My Achilles Heal

My back is killing me. I sound like a guy in his mid-sixties who has seen better days and wants you to know. I used to haul camera equipment up hills, race through war zones in search of safety. Then, gradually I lost the ability move quickly or just stand straight before a mirror and shave. My back is giving out on me. The muscles feel weak, as if I am about to lean forward and fold in half.
Is there one part of your body, a single joint or muscle that feels weak enough to bring the entire structure down? I keep thinking about that camel that agreed to carry one last thin reed of straw. Probably, he still is in some veterinary hospital wishing he had remembered to buy insurance.
I had a disc problem in my lumbar spine, maybe the result of the contorted way I carry myself. I had a lumbar fusion and was assured I would be whole again. Not. The stress of the surgery kicked in the MS. Now I stand at the sink, struggling to stand straight as I brush my teeth or shave. My torso begins to fold like a napkin. I finish the job sitting on the closed toilet cover.
It is not my legs that limit my walking to only a few city blocks. Again it is my back.
I am not crying in my beer. I know that many have it much worse than I. I try to strengthen my core. Physical therapy is tough. I see small changes but nothing to write home to mother about. She is 93 and would tell me to stop kvetching anyway. And I will now.
But does any of this sound familiar, an Achilles heal that will not heal and is nowhere near your foot?

36 Responses to My Achilles Heal

  1. dale April 7, 2015 at 3:37 pm #

    Legs. Also the result of MS kicking in big time after surgery. Leaning on the sink is routine.

    And my reaction to grumpy people. Especially arrogant grumpy people. I have a hard time rising above their attitudes. But to react basically results in self inflicted wounds.

    I like your mom. A lot. Look at all she’s contributed to the world, Even if he likes to kvetch.

    • April 7, 2015 at 8:38 pm #

      She is a rock. Her husband of 62 years died from complications of MS. Sher has been there.


      • Dale April 8, 2015 at 12:06 am #

        Tell her she’s got a fan…..

  2. Amy Corcoran-Hunt April 7, 2015 at 4:32 pm #

    I’m a leaner. I help the toddler brush her teeth, but I don’t let her watch me brush mine, it’s not an excellent example.

  3. Joan Z April 7, 2015 at 4:50 pm #

    I can’t ever figure out cause and effect. I have times when I can’t stand up straight to brush my teeth, days when simply putting on socks and shoes folds me like a jackknife just sitting on the sofa. Then other days it all works fine (well, ok). I spend too much time wondering was it what I ate or drank last night, or godforsaken heat, or damn hormones, or star/planet alignment, or none or all of the WTF above. Just another day in the life…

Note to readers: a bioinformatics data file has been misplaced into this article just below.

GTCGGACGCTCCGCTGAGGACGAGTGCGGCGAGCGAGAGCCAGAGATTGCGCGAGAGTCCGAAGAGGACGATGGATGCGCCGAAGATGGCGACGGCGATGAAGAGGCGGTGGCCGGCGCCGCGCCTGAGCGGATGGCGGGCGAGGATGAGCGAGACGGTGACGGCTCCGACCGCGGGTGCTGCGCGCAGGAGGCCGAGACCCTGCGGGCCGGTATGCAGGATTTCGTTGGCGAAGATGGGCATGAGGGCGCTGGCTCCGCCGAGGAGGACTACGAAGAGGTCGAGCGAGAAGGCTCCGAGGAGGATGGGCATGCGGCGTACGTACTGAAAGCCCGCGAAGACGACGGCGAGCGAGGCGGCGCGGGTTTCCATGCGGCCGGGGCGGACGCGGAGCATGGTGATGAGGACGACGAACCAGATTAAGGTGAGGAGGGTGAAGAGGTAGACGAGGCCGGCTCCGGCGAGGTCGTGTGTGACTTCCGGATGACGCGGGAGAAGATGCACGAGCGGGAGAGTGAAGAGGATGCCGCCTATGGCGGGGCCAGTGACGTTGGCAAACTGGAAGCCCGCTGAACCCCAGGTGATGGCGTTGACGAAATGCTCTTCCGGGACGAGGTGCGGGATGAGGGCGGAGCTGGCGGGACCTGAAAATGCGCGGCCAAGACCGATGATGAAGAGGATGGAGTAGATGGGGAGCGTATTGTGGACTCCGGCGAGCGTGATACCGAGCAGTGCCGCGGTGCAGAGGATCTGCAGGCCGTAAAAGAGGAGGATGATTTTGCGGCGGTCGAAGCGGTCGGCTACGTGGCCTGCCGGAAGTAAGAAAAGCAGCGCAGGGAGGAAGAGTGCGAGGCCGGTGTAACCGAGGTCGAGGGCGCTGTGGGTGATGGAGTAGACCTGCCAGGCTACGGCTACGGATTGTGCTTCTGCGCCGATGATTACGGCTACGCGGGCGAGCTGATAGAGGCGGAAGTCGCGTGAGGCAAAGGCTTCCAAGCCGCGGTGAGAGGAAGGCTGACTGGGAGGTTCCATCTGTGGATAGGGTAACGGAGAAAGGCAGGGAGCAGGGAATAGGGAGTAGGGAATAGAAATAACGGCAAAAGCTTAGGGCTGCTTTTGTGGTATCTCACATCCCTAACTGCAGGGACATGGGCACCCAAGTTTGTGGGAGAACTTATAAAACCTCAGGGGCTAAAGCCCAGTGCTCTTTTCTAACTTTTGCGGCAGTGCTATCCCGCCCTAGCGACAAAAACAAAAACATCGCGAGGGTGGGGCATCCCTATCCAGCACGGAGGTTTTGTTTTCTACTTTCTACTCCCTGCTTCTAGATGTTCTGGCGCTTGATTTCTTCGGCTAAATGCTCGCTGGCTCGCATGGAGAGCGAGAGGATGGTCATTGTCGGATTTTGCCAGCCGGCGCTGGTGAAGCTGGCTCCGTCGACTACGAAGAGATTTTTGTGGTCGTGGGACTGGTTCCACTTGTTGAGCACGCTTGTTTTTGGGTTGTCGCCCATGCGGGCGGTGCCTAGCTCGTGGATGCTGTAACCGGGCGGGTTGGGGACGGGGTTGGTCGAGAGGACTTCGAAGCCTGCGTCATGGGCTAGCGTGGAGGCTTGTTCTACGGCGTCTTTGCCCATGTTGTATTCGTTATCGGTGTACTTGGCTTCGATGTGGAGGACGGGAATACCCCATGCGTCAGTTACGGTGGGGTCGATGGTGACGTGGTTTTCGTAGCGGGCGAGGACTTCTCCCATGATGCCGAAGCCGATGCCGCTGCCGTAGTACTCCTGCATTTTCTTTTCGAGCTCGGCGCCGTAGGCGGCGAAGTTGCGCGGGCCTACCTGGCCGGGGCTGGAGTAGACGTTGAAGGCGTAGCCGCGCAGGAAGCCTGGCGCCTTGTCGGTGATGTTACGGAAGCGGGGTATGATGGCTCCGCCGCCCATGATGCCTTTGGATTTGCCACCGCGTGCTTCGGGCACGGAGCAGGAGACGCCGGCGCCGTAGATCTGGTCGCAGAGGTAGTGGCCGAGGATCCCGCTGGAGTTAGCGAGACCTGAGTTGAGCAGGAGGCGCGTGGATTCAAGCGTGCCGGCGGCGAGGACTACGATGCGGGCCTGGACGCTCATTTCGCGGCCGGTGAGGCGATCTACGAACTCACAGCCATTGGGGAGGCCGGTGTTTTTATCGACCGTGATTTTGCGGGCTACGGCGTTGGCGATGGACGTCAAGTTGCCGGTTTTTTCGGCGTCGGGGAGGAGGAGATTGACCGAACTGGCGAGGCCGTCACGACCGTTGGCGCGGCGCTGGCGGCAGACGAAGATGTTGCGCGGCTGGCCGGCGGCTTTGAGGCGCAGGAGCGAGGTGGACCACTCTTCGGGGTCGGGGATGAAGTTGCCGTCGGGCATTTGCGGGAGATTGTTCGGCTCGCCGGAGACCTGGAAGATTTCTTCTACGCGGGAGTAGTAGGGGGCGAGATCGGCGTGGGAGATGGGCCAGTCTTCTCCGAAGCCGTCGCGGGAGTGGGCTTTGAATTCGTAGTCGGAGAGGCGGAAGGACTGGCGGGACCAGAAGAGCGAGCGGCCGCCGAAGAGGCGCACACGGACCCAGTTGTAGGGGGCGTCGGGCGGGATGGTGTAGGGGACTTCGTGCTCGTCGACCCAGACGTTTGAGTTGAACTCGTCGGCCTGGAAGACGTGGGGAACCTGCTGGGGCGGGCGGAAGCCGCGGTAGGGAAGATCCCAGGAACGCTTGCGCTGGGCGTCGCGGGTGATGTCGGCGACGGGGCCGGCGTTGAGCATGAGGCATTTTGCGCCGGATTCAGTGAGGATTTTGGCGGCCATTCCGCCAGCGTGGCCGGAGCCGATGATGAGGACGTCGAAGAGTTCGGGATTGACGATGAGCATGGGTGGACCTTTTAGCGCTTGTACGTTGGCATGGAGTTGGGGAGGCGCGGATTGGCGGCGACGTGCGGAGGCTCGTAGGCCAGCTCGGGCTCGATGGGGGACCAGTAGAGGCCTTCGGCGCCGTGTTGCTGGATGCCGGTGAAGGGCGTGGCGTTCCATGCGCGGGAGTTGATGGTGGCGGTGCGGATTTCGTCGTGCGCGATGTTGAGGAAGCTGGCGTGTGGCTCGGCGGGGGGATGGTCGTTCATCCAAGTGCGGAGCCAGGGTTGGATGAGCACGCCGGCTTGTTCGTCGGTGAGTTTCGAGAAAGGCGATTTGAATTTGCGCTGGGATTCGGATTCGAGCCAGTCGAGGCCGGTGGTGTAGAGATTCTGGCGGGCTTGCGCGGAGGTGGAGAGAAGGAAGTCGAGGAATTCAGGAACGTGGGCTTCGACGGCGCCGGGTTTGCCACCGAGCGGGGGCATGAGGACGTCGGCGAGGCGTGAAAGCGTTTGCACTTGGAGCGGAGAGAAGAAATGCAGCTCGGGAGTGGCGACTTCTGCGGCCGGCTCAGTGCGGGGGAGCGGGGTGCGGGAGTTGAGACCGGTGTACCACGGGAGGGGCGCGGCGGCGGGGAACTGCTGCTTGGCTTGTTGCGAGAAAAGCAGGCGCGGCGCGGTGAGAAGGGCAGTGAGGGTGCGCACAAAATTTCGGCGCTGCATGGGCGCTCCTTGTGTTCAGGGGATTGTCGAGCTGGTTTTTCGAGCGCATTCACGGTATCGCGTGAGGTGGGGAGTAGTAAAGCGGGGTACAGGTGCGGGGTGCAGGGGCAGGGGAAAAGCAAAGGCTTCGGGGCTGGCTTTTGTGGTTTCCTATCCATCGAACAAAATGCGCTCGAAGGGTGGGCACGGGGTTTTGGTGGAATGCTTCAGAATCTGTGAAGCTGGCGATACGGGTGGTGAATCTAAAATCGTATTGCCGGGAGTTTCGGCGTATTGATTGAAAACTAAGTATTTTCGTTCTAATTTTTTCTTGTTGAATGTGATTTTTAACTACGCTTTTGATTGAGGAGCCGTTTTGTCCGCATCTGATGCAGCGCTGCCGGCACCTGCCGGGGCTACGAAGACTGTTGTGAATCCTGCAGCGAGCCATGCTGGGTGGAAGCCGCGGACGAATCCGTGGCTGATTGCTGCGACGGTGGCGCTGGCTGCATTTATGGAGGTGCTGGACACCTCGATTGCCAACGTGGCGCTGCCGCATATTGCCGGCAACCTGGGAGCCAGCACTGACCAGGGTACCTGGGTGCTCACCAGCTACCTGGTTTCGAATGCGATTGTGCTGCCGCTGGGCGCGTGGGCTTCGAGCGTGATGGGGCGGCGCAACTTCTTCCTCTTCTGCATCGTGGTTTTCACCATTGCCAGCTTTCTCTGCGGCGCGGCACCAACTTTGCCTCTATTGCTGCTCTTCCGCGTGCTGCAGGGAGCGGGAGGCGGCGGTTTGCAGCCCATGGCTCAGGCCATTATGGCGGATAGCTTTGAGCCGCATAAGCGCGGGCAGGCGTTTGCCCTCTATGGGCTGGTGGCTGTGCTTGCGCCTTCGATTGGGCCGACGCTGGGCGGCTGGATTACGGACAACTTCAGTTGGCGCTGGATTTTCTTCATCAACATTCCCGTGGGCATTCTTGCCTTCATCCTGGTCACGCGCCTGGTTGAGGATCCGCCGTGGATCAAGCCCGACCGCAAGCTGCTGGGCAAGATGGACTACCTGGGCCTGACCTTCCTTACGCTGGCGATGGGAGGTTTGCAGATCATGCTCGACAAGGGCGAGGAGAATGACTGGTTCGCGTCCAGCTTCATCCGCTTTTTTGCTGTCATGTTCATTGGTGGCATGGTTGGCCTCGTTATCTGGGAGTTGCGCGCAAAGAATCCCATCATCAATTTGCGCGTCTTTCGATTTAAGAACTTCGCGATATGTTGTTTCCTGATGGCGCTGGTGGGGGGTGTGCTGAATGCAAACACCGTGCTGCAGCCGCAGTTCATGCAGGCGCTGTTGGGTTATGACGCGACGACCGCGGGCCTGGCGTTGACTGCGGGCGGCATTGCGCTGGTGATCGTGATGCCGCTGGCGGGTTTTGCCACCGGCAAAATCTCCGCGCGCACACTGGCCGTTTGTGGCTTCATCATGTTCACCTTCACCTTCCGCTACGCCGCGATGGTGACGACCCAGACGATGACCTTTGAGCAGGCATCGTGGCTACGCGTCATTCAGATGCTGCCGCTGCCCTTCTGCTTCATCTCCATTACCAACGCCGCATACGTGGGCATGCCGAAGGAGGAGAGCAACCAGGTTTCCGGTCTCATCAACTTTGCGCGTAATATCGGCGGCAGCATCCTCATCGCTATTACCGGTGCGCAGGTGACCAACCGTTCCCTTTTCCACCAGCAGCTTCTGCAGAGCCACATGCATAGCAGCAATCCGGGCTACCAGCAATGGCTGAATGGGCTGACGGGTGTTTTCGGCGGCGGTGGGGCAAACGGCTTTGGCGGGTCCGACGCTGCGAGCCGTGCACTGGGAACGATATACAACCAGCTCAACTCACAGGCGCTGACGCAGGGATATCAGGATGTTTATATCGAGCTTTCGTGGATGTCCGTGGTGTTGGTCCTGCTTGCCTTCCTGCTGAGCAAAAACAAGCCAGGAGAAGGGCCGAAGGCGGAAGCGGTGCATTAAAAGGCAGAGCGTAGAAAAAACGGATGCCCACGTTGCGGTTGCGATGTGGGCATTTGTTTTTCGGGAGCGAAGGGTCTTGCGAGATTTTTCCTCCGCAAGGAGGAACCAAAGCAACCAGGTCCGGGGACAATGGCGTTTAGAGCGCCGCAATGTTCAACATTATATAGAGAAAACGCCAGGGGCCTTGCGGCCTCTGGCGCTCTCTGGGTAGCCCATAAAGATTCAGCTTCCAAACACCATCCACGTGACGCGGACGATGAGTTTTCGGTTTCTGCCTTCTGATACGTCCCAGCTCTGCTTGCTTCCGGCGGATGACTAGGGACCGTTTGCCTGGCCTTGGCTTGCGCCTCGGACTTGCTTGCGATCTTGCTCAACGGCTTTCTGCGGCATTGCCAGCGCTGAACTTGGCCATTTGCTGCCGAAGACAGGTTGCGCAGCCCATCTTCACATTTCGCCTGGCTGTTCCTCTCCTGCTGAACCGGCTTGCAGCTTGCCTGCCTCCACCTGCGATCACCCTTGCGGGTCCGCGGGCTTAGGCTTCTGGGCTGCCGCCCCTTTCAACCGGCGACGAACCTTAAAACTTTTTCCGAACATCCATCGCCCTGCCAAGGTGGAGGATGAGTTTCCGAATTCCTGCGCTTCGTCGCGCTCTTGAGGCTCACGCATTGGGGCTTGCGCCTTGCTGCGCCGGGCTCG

• April 7, 2015 at 8:40 pm #

      Don’t try to make sense of it.


  4. Jan April 7, 2015 at 6:10 pm #

    (I keep telling myself that I will only read; give responses a break. “Epic fail,” as my teen would say…)

    Yes, totally. This morning, I was up at 5 to bid farewell to an 80 year-old relative, and then did housework, more than my body is capable of. I’ll just rest later.

    Instead, former out-of-state neighbors got in contact. “Are you up for a short visit on the way to see our son?” Yikes, I silently sighed, eyeballs wide. “Absolutely; always glad to see you!” Now what am I going to do? When I’m in the nasty health triad of physically overdoing/overtired/in high humidity or if I try to cook a long recipe (without shopping, chopping the prior day), my body won’t cooperate (posture tanks, legs and back do not support, even when sitting).

    Had planned to rest: I will make it, I just will. (I give myself no options). Grief, the house is clean, but instead of a day in workout wear used more for aesthetics than function, I dressed more civilly, did the 3 min. makeup thing, and barely made it to my inside garage door. My back weak, bent over and hanging onto the door and trying for my wet-noodled legs to not melt like the Wicked Witch of the West, I know I could drive once in the car. But crossing from the door to a mere 5 feet to the car felt like conquering the Royal Gorge.

    I did it; glad no family was here to witness. The AC slightly revived what perseverance could not. Back to scooters, but this time on a guest grocery mission with no time to ruminate over using them. Perspective.

    So yes, MS can mess with my back, posture, ankles, head pain. As with both life in general and wielding technology, I do better when I make reasonable, balanced choices—but no longer have the luxury of normal spontaneity.